Liberal critics reject the honest-mistake explanation. “The Iraq war wasn’t an innocent mistake, a venture undertaken on the basis of intelligence that turned out to be wrong,” replies Paul Krugman, “America invaded Iraq because the Bush administration wanted a war.” And the liberal critics are correct that the war was not merely an honest mistake. But they have framed their indictment of the Bush administration’s intelligence manipulation in such a way as to help it, and its defenders, evade the truth.Thus far, Chait agrees that Krugman's claim is true, but also criticizes Krugman. He does this in such a way as to help Krugman's defenders demonstrate the truth and the invalidity of his criticism. In substance, he argues that Krugman is playing into Bush defenders hands by denying tht honest mistakes were made. To the extent there is any substance to his critique it is here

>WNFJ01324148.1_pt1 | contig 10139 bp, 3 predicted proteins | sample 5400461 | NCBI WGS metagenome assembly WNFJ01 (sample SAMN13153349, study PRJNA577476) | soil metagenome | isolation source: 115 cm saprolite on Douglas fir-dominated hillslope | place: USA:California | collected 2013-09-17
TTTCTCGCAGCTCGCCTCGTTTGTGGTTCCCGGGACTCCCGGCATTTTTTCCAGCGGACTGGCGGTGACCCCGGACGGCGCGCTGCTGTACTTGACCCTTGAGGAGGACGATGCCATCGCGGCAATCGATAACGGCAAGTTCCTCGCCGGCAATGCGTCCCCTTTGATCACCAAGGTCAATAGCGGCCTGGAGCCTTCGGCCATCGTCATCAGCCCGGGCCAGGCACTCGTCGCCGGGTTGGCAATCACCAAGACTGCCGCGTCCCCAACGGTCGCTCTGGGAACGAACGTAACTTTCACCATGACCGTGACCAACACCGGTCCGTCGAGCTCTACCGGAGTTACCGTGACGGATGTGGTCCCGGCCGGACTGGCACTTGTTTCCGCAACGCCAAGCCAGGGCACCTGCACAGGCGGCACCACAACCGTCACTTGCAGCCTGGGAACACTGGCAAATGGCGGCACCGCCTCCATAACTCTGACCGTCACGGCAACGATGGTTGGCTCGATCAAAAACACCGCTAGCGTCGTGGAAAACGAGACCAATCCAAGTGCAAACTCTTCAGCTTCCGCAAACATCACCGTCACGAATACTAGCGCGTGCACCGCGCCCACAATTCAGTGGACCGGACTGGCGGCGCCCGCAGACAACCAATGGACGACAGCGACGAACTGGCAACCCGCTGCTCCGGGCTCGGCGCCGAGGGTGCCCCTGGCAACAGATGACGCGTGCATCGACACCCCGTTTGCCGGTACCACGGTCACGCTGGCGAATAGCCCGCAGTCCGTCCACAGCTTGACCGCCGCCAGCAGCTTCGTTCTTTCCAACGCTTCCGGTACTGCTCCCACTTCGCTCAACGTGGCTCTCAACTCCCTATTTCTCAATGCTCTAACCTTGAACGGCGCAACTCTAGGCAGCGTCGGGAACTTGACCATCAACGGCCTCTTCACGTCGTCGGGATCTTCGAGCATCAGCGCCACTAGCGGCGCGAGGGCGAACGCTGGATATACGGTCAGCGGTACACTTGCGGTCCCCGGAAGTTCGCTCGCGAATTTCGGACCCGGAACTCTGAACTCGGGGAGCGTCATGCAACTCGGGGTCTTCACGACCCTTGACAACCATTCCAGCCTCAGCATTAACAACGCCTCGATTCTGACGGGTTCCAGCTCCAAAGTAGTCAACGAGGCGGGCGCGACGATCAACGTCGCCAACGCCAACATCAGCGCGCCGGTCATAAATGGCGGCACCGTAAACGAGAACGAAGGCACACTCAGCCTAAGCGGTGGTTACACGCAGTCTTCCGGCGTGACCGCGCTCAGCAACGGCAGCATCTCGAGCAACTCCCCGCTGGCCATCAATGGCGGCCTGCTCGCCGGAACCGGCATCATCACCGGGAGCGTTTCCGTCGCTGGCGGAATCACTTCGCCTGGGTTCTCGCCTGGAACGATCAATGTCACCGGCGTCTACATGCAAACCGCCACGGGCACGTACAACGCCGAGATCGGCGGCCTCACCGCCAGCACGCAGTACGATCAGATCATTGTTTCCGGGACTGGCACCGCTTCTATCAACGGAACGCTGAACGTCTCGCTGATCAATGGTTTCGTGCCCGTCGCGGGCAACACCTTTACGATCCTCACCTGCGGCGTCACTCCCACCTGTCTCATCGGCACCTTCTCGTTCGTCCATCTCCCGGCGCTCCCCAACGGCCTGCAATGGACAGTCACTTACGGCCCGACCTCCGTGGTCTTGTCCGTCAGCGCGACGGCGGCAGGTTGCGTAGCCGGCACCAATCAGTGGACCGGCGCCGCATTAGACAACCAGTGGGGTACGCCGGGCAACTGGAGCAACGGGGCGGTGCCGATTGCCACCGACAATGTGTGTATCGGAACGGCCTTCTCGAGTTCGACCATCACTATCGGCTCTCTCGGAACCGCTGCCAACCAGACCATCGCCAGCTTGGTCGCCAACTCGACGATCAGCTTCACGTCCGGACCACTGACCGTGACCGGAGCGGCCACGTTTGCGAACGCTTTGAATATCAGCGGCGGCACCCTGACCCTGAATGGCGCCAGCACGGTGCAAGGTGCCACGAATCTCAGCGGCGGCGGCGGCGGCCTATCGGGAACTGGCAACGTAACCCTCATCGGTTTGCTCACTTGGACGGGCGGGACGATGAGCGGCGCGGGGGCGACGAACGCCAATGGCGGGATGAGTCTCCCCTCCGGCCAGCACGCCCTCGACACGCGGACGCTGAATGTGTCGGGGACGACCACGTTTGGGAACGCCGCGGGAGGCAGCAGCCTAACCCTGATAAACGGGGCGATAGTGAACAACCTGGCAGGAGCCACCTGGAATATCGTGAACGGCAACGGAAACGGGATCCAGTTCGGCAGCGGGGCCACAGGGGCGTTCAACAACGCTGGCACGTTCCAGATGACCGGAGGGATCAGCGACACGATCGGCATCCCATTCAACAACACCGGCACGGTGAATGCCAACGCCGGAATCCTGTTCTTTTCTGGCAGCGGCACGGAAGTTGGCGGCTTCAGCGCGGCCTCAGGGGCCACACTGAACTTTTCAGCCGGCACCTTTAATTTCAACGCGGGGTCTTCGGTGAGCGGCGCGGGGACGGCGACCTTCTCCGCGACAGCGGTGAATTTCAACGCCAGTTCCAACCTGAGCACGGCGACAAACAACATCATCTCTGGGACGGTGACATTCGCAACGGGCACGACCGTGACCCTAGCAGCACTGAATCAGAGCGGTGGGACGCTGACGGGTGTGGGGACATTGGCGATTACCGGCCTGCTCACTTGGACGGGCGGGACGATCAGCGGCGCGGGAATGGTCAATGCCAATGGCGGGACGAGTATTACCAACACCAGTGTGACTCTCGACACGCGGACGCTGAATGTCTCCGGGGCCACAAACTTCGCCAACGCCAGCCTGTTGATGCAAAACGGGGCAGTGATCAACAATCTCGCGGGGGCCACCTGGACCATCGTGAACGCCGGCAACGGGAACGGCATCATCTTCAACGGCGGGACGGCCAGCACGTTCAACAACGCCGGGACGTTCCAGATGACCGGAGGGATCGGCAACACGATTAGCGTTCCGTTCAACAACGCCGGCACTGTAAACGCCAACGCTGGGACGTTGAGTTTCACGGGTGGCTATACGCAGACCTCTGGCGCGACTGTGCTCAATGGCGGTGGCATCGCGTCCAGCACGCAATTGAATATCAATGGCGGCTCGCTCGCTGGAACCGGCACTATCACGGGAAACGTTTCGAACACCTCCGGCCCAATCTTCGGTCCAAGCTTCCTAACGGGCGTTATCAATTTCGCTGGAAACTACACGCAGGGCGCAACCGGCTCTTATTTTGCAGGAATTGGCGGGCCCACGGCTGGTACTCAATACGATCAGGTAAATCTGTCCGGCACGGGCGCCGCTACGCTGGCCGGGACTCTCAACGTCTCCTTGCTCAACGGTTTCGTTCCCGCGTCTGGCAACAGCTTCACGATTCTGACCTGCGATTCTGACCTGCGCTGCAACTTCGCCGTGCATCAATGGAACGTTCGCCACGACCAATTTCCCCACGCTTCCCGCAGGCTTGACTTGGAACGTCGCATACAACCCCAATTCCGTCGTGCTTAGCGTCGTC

It is true that western intelligence agencies badly overestimated Iraq’s weapons capability before the invasion. The Clinton administration, France, Hans Blix, among other sources, all suspected Saddam Hussein of continuing to harbor weapons of mass destruction. They all suffered from a widespread intelligence failure.I find his choice of pronouns odd. I believed Saddam Hussein continued to harbor VX nerve gas. I would have written that "We sufered from an intelligence failure." I also opposed the invasion (and reconsidered (but eventually stuck with) my opposition when I learned that there were no WMD in Iraq). Why does Chait, who supported the invasion, use "they" when I use "we" ? Isnìt his case that people honestly believed that there were WMD in Iraq strengthened by the fact he was one of those people ? But back to his critique of Krugman. He argues that Krugman leaves himself vulnerable to those who argue that honest mistakes were made by setting up a dichotomy between the claims that no one made honest mistakes and the claim that everyone, including Cheney, made only honest mistakes. What would happen if someone were to respond to Krugman's op-ed by writing "chemical weapons (which many people did think Saddam had) " Chait argued that, in the op-ed Krugman left himself vulnerable to an argument based on noting a fact which he mentioned in that op-ed. Jon Chait is a brilliant polemicist and I'm sure he can defend himself against the accusation that he critiqued Krugman by quoting him while suppressing necessary context. I am not a brilliant polemicist and I can't imagine any possible defence of Chait's post against my claim that he quoted Krugman out of context. On the other hand, I do like his feature "Today in ‘Paul Krugman Is Definitely Not Arguing With David Brooks" and, though of it while looking for Krugman noting the fact which Chait claims he overlooked. I just went to the times and found that David Brooks is definitely not arguming with Paul Krugman when I read the title of a Brooks op-ed headline "Learning From Mistakes" (I didn't read the op-ed).